National Oceanic and
Atmospheric Administration
United States Department of Commerce


FY 2023

Tropical instability waves and wind-forced cross-equatorial flow in the central Atlantic Ocean

Heukamp, F.O., P. Brandt, M. Dengler, F.P. Tuchen, M.J. McPhaden, and J.N. Moum

Geophys. Res. Lett., 49(19), e2022GL099325, doi: 10.1029/2022GL099325, View online open access article at AGU (external link) (2022)

Based on velocity data from a long-term moored observatory located at 0°N, 23°W we present evidence of a vertical asymmetry during the intraseasonal maxima of northward and southward upper-ocean flow in the equatorial Atlantic Ocean. Periods of northward flow are characterized by a meridional velocity maximum close to the surface, while southward phases show a subsurface velocity maximum at about 40 m. We show that the observed asymmetry is caused by the local winds. Southerly wind stress at the equator drives northward flow near the surface and southward flow below that is superimposed on the Tropical Instability Wave (TIW) velocity field. This wind-driven overturning cell, known as the Equatorial Roll, shows a distinct seasonal cycle linked to the seasonality of the meridional component of the south-easterly trade winds. The superposition of vertical shear of the Equatorial Roll and TIWs causes asymmetric mixing during northward and southward TIW phases.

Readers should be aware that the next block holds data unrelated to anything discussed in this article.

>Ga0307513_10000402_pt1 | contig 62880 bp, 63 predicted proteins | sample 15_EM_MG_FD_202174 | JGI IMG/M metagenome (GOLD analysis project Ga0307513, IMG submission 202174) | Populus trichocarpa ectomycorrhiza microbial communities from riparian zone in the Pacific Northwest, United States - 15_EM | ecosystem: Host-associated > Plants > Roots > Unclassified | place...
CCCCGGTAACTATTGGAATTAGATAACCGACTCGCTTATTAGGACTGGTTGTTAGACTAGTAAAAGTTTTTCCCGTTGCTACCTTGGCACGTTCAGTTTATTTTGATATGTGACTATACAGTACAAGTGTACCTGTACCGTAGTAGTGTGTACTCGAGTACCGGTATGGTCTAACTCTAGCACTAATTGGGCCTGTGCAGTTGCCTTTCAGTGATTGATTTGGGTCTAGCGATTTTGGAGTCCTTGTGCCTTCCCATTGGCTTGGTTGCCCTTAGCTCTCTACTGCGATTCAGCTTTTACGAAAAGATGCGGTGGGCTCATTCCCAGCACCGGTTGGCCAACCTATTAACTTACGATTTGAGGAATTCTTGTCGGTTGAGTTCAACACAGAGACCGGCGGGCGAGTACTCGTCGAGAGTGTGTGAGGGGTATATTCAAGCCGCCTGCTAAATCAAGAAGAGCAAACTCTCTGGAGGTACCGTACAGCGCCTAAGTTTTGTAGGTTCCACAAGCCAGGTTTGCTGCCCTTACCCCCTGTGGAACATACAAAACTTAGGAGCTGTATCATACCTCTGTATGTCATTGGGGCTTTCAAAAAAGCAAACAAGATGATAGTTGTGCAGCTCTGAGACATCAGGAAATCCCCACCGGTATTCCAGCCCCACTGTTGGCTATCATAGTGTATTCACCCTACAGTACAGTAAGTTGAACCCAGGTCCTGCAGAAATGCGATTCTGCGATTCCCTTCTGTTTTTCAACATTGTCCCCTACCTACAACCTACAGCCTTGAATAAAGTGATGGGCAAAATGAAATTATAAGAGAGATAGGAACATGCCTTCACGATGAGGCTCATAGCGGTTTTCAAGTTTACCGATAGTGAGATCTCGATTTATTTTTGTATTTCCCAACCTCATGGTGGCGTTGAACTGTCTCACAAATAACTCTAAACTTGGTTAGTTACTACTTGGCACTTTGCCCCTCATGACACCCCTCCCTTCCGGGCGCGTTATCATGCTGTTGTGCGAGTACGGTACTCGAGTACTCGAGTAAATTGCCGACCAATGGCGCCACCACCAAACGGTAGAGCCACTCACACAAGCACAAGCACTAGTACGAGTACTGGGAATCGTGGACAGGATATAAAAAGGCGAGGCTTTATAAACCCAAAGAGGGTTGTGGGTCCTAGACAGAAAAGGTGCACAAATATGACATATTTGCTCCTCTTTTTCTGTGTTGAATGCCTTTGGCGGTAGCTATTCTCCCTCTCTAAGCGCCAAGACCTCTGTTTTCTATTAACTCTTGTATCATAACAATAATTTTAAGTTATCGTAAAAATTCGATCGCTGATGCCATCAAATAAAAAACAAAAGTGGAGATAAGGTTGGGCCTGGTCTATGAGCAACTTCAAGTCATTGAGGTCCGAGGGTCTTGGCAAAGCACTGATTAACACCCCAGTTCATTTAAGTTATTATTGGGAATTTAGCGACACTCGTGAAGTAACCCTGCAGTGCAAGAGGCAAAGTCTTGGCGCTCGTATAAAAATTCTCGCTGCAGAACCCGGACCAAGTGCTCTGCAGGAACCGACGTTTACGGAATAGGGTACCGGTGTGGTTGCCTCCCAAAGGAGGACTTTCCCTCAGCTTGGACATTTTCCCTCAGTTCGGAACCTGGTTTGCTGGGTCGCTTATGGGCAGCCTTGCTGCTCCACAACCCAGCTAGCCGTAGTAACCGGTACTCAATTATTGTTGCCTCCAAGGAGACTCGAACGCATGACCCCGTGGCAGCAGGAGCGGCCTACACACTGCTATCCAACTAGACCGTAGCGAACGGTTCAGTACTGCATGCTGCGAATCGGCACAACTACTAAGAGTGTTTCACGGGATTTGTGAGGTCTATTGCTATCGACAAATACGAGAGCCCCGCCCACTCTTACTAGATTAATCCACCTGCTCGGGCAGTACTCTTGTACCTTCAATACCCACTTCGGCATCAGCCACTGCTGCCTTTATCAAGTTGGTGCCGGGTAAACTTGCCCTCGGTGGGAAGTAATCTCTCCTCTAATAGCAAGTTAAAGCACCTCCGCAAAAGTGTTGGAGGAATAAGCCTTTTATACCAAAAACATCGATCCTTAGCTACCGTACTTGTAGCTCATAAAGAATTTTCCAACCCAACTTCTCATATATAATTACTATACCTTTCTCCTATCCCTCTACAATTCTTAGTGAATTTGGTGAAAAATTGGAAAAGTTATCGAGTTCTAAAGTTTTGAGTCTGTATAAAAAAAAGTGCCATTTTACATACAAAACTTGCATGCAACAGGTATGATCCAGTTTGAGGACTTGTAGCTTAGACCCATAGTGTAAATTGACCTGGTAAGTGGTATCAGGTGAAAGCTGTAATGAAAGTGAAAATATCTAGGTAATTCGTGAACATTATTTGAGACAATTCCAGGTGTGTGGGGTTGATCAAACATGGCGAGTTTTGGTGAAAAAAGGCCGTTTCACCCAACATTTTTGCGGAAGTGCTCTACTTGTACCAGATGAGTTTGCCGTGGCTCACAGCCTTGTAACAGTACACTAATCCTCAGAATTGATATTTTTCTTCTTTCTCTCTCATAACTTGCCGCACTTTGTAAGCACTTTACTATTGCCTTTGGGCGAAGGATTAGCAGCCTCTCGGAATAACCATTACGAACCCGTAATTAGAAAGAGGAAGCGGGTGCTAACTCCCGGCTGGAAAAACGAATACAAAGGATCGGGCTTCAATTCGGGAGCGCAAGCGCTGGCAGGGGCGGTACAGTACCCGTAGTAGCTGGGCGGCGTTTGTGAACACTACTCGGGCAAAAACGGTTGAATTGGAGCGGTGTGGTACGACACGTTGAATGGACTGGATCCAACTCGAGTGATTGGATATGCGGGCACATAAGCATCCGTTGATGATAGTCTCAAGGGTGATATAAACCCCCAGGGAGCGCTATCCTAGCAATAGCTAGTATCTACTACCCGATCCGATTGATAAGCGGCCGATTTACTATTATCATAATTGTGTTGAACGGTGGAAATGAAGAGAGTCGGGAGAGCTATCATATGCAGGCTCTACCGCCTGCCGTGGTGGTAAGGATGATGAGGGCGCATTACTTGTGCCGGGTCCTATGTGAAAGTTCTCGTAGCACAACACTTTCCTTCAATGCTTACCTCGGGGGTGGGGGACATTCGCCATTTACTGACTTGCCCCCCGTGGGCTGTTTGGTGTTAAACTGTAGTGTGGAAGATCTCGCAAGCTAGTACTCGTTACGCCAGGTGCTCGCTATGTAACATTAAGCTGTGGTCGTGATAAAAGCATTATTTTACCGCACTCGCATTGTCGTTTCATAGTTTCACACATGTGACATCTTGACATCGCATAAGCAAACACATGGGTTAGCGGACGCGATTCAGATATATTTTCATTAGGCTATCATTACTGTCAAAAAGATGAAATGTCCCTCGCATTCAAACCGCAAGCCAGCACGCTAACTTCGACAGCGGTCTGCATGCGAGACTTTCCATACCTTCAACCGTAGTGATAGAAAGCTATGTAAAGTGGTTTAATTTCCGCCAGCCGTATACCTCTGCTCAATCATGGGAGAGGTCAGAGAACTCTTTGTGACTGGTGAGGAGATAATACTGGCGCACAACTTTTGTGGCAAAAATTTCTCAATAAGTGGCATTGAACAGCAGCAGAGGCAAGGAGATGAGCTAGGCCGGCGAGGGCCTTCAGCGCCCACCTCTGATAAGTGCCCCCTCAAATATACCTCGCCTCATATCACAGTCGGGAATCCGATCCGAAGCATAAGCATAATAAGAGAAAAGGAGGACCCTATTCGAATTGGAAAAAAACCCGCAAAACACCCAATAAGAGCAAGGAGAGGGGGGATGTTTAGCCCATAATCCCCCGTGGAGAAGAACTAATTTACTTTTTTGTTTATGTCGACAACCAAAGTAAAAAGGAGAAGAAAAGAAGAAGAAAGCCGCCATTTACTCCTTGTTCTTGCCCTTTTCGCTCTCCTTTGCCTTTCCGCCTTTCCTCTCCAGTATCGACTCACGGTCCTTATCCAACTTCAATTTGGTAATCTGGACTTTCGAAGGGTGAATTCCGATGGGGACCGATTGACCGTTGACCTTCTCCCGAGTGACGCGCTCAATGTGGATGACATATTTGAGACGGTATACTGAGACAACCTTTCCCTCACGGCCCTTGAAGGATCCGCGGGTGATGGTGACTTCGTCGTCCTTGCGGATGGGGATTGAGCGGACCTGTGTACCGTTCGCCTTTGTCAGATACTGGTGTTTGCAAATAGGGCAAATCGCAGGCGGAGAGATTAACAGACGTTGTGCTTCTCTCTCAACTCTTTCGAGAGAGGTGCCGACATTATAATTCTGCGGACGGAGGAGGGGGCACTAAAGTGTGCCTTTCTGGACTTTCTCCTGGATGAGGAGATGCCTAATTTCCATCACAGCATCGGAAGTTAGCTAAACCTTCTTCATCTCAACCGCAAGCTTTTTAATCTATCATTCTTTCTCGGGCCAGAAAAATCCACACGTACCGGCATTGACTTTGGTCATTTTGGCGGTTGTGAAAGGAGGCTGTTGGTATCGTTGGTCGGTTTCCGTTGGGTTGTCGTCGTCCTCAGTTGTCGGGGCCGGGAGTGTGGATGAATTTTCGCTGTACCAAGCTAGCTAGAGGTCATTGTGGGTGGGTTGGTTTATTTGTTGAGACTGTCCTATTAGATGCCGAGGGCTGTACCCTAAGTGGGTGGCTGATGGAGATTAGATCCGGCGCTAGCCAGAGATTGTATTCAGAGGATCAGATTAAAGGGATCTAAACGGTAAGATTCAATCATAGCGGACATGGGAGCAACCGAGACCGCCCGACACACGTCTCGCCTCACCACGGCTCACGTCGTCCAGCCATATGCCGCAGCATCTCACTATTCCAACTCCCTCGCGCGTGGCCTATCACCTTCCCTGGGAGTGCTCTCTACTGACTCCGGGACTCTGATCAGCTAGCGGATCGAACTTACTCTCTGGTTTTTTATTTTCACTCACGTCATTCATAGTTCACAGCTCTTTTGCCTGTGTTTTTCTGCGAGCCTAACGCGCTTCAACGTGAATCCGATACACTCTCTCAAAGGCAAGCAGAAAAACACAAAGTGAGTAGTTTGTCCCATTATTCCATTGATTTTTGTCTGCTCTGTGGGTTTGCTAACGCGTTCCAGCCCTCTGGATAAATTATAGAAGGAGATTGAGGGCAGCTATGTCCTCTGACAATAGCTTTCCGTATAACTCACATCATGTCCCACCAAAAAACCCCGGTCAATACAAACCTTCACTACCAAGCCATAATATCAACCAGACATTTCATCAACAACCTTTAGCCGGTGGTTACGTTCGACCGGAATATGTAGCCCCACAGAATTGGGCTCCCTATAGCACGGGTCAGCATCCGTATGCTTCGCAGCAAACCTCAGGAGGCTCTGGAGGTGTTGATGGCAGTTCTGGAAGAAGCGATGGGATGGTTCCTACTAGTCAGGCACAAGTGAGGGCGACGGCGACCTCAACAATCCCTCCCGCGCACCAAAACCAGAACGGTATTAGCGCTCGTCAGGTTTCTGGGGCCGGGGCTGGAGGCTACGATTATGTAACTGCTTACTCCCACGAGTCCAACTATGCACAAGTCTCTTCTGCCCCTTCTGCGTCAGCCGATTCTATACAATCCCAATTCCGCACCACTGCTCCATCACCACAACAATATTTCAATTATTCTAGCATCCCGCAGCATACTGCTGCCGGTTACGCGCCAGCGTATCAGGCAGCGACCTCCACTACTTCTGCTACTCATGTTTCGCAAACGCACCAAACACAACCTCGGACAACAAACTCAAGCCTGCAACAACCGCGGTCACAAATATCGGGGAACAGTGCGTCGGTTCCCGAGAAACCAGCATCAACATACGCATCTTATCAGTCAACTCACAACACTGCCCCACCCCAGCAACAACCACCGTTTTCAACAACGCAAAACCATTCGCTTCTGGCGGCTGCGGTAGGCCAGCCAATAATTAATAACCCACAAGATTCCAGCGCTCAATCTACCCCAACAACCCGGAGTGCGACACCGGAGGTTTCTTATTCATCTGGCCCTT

Plain Language Summary. Tropical Instability Waves (TIWs) are clear in satellite measurements of sea surface temperature as horizontal undulations with wavelength of the order of 1,000 km in equatorial regions of both Atlantic and Pacific Oceans. TIWs are characterized by their distinctive upper-ocean meridional velocity structure. TIWs amplify vertical shear and thus contribute to the generation of turbulence which in turn leads to the mixing of heat and freshwater downward into the deeper ocean. In this study we show that the prevailing southerly winds in the central equatorial Atlantic drive near-surface northward and subsurface southward flows, which are superposed on the meridional TIW velocity field. The strength of this wind driven cell is linked to the seasonal cycle of the northward component of the trade winds, peaking in boreal fall when TIWs reach their maximum amplitude. The overturning cell affects the vertical structure of the meridional velocity field and thus has impact on the generation of current shear and turbulence. We show that the overturning reduces/enhances shear during northward/southward TIW flow, an asymmetry that is consistent with independent measurements showing asymmetric mixing.

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